April 18, 2011
Nathan’s post on Mel Gibson’s The Passion of the Christ last year generated a lot of discussion and ended with an intriguing question: “Why does Pilate always get so much empathy from us?”
It would be easy, at this point, to start tossing around charges of anti-Semitism, charges which would allow us to feel a certain measure of moral superiority over those less enlightened than ourselves. Then we could pray like the righteous Pharisee, “God, I thank thee that I am not like other men, extortioners, unjust, anti-Semites like Mel Gibson over there” (Lk 18:10).
Throwing around such charges is a way of doing precisely the same thing that blaming the Jews for the crucifixion once did: deflecting guilt from ourselves. I would suggest a far more troubling answer to the question, “Why do we empathize with Pilate?”
Because Pontius Pilate is the character in the Passion who is most like us.
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May 3, 2010
Instead of heading south for spring break this year, as most sensible people do, I went to South Dakota. I didn’t go for the beaches, but instead to visit the Jesuit community on the Rosebud Reservation. The cultural milieu of the “Rez” is fascinating, and the Jesuits who live there are fine hardworking men.
One conversation in particular got me thinking. We were discussing the summer Sun Dances, native religious rituals in which men dance—sometimes for several days without sustenance—and pierce their skin as a way of offering sacrifice to the divine. Someone remarked that at a Sun Dance he had visited the previous summer there were more German tourists than Lakota worshippers.
I found the incident disturbing in different ways. Though obviously not a practitioner of non-Christian “traditional” religion myself, I couldn’t help but feel that the practices of those traditions had been somehow cheapened when reduced to a spectacle for tourists.
For me the more disturbing question, however, is what the phenomenon of the Teutonic Sun Dance says about the spiritual grounding of Westerners. Is part of the reason so many German tourists find the Sun Dance so alluring the lack of spiritual sustenance in their own culture? Read the rest of this entry »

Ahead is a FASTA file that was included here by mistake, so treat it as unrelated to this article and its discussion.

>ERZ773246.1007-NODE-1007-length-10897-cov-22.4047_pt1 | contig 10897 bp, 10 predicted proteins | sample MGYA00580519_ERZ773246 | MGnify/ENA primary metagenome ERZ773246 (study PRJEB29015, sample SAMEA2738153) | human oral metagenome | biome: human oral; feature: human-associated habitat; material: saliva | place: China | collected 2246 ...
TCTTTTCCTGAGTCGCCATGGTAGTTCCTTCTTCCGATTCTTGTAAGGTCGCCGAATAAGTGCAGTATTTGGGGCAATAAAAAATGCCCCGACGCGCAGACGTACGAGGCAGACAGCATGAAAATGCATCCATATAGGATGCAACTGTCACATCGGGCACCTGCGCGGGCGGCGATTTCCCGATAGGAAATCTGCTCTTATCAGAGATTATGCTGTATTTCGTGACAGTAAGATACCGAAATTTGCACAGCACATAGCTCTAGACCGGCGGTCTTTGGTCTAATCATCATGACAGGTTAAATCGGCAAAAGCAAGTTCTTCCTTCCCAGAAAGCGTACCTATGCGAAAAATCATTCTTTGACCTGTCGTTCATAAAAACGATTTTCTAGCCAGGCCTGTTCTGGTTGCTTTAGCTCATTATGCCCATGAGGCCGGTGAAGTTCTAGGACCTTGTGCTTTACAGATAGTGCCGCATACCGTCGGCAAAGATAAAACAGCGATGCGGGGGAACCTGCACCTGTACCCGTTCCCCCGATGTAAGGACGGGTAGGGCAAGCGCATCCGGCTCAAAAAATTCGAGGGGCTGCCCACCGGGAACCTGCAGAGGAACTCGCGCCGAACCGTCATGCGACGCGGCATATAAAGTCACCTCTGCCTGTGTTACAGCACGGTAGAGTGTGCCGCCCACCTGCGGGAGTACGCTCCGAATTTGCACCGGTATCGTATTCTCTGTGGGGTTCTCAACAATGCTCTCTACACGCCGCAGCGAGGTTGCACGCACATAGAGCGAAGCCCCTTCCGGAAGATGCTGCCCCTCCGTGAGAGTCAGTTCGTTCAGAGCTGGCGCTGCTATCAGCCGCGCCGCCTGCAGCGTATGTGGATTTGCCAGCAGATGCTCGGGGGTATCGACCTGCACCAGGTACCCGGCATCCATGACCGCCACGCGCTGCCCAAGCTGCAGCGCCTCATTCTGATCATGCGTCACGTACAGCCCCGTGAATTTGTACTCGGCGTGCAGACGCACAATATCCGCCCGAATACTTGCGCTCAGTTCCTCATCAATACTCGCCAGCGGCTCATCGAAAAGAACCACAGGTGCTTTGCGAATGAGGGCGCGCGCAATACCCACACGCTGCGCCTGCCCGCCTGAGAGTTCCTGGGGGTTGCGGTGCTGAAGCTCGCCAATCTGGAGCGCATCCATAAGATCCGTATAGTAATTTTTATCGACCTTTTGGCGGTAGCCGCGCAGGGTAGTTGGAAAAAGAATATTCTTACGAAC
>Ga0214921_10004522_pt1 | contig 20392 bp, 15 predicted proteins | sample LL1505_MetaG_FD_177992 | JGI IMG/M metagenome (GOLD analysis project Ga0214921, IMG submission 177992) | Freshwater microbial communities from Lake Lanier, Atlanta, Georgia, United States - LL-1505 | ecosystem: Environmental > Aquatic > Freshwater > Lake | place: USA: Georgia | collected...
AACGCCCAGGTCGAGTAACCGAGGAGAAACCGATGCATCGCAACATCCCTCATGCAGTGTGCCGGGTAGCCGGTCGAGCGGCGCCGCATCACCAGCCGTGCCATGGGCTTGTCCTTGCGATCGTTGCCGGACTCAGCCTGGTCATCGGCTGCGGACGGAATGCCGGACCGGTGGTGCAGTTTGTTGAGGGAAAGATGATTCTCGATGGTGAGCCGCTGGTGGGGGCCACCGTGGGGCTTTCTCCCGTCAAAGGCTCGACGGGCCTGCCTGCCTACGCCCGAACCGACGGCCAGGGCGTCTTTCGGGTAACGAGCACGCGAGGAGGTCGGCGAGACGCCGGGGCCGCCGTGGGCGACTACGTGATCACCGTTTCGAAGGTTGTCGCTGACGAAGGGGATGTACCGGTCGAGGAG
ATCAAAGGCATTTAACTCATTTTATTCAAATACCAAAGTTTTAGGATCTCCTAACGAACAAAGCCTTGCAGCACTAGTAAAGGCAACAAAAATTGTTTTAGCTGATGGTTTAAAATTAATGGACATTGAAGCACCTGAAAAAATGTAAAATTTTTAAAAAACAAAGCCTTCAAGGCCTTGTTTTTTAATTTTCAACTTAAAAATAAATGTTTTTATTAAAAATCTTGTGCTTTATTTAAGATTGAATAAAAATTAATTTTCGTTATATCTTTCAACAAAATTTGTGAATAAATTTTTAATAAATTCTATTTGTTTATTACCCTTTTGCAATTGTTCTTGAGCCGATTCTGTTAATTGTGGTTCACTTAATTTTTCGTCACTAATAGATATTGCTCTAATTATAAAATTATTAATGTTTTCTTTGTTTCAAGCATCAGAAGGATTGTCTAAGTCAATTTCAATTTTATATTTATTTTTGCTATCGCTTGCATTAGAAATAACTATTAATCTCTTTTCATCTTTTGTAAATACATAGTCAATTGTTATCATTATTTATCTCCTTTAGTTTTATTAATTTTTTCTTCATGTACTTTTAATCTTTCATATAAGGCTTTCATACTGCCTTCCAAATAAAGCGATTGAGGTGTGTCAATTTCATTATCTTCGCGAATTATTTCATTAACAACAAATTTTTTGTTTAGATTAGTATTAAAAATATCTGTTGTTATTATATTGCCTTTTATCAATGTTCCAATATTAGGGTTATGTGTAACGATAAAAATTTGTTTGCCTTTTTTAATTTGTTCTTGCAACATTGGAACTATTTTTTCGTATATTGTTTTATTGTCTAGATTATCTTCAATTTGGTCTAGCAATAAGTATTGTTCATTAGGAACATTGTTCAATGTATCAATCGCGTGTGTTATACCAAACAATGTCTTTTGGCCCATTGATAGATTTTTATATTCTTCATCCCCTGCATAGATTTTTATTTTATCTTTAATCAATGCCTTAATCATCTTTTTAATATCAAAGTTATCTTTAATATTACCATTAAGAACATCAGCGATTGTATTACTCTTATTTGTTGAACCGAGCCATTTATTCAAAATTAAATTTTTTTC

March 23, 2010
If anyone has both the ambition and the ability to complete a critical history of God, philosophy, and universities in 193 pages, who better than Alasdair MacIntyre? Now a hair over eighty and still teaching a very-hard-to-get-into undergraduate seminar at Notre Dame, the Scottish-born philosopher and trenchant critic of modern morality has done just that in God, Philosophy, Universities: A Selective History of the Catholic Philosophical Tradition.
I have been a fan of Alasdair MacIntyre since he made a guest appearance in one of my undergraduate ethics courses and warned the roomful of over-eager philosophy majors not to let our minds be ruined by philosophy. Though he admits God, Philosophy, Universities is by no means a comprehensive history of any of the three, MacIntyre’s insights into all of the above are worthwhile. What is particularly valuable is MacIntyre’s conviction that the three should somehow fit together.
As one might expect, many sections of the book are dense, summarizing centuries of philosophical arguments in a few paragraphs. MacIntyre delivers a succinct summary of Aquinas’ metaphysics in a single memorable chapter, and his treatment of Pascal, the Jansenist Antoine Arnauld, and the soul/body problem is enlightening. He quotes Newman on conscience—“Conscience implies a relation between the soul and a something exterior, and that moreover superior, to itself”—and even draws on Nietzsche’s criticism of the presuppositions of philosophers.
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February 22, 2010
It has been wonderful to page through First Things 20th Anniversary Issue—and not only because of its priceless, circa-early-90s pictures of the neocon clan. The issue also features some excellent First Things essays which I have never read, like Joseph Bottom’s “Christians and Postmoderns” from February 1994. Alas, I wasn’t a ROFTER at age ten.
Reading the essay caused some latent neurons in my head to refire as I began again to consider a question I have often mulled over: Which poses a greater threat to Christianity, modernity or postmodernity?
Were I submitting this essay to a professor for a grade, I would need, at this point, to stop and define what I mean by modernity and postmodernity. But since I am not handing the essay in for a grade and want to avoid writing a many-thousand word blog post, let me omit positing a definition of modernity—and trust that the term is more or less clear—and proceed straightaway to the difficult task of grabbing the slippery fish of postmodernity and holding it still long enough to slap a definition on it. Read the rest of this entry »